The word overclock was once only reserved for enthusiast PC users who either wanted to brag about their FPS in the latest shooters or trying to break the record for the highest benchmark results. That was a long time ago – now overclocking has become the need of almost every individual computer user – partly because of its easy accessibility and partly because of powerful tools like AMD OverDrive.
OverDrive is a windows based overclocking tool that lets you tweak all the advanced aspects of the 700 series AMD chipsets. It works as good as (and sometimes even better) than a similar overclock from the BIOS. The tool is free to use, and all you need to run it is a supported AMD chipset (series 780 and onwards).
For this guide, I’m running the latest version – AMD OverDrive 3.0 which is optimized for Windows 7. I will be overclocking an AMD Phenom II X3 720 Black Edition processor on an ECS A790GXM-AD3 Black Series motherboard. Both “Black Edition” and “Black Series” monikers represent overclock friendly components.
My CPU has an unlocked multiplier, so overclocking would be fairly simple. It’s also running on the stock cooler, so I won’t be pushing for a high overclock. Lets get started.
Download and install AMD OverDrive from AMD. You need to install it as an administrator under Windows 7. Launch the application after the installation is complete. You will be greeted by the following warning – read it, and continue if you want.
I would advise you to close all other open programs, because they may cause complications when we are tuning our system. After the utility finishes initializing, you will see the basic information about your system which includes the CPU, Caches, Memory and the SPD timings. Our primary interest here will be the CPU.
There are actually three modes of overclocking available with OverDrive. You can select them by clicking the Preferences tab on the top:
- AutoClock: Clocks your system automatically. Not recommended as it isn’t perfect and takes a lot of time anyways.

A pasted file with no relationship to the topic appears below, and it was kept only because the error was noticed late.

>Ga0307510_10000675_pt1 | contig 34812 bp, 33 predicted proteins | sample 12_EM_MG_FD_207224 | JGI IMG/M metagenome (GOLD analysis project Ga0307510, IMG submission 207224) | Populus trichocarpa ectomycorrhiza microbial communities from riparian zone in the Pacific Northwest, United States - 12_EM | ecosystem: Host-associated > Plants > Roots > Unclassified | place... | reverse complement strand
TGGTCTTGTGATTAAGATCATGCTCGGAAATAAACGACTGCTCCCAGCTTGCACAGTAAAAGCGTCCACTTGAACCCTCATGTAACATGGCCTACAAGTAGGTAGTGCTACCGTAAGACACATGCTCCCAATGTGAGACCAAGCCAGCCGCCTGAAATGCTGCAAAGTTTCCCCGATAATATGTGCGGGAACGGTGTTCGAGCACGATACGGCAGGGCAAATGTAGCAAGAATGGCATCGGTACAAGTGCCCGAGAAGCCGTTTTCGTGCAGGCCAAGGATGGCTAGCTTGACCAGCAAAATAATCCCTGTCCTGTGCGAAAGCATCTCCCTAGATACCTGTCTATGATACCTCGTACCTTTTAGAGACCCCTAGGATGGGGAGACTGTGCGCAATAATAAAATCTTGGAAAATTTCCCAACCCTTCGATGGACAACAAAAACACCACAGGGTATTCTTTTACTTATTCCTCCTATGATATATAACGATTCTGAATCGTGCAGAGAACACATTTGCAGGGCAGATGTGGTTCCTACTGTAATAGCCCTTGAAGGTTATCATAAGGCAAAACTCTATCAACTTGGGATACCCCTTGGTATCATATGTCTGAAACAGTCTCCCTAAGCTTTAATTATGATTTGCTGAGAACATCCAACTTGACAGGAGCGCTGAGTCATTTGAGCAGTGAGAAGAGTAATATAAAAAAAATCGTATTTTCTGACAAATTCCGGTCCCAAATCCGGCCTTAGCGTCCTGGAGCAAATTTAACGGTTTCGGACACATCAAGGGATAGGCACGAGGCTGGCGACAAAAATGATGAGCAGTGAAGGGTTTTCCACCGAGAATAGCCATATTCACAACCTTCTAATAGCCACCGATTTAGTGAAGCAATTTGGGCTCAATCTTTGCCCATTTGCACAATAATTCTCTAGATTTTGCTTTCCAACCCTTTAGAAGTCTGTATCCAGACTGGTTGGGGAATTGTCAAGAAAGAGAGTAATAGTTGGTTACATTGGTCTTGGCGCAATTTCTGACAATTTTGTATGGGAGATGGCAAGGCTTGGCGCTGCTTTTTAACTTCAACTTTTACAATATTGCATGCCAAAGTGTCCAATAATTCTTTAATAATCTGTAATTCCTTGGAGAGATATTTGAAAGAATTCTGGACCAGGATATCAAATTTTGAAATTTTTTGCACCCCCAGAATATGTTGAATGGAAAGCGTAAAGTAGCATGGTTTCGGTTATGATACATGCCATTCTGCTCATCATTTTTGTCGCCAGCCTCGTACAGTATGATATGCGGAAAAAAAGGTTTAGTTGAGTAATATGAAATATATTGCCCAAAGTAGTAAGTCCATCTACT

- Novice Mode: You are presented with a simple slider that you can use to tweak your system. Changes are made to every component though you can’t see or control them.
- Advanced Mode: This is the mode which we would be playing in. It allows fine tuning of everything from the CPU multiplier to the SPD timings and voltages.
After switching to to Advanced Mode, make your way to the Performance Control tab. This tab allows you to configure and control various aspects of your hardware. It is divided into 7 subsections, though we would only be focusing on three here.
To start things off, click the Benchmark tab and with every option selected, click the Run button. Overdrive shows you a score of your current system configuration.
Once you’ve established a baseline score, we can now overclock our system and compare our results. Now, click the Clock/Voltage. You’d see a lot of options to be tweaked here. The screen is divided into six groups, starting clockwise from top left, we have the System Status, Advanced Clock Calibration settings (ACC) settings, current Voltage Levels, Voltage modifiers, GPU modifiers, and CPU modifiers. We will be working in the last section.
The trick here is to increase your CPU Core Multiplier notch by notch and test for system stability. For this example, I’ve set my multiplier to 17x (base clock 200MHz * 17) giving me an effective clock speed of 3.4GHz. Just to be safe, I also increased my CPU Core Voltage (VID) to 1.35V under the Voltage section. Hit apply after setting your desired levels but be warned, setting something too high would likely fry your system. I’d recommend you to start low and go higher step by step.
After you hit apply, your system would be overclocked to the new speeds. We need to test if it is stable enough for regular use, so click the Stability Test button on top. Click the Select All button you see on the right and then adjust the time slider to something you like. We would be stressing our CPU to check for stability here, so more longer the duration of the test, the better it would be. Click the start button after that.
Now, you need to keep an eye on your CPU temperatures too, so click Status Monitor and you’d end up on the CPU Status tab. Keep an eye on the CPU temperatures while the test runs. If they get too high (>60 degrees) then immediately go back to the Stability Test screen and stop the test. Lower the VID and CPU multipliers and then repeat the same steps again.
The trick here is to find the sweet spot. Once you’re satisfied with your overclock, hit the Ok button and make the changes permanent. You’re settings wont be reapplied with Windows restarts. If you want to do so, go to Preferences –> Settings and check the box next to “Apply my settings with system starts”.
Hope this guide was helpful for you. If you have any questions (or even suggestions) then feel free to ask them.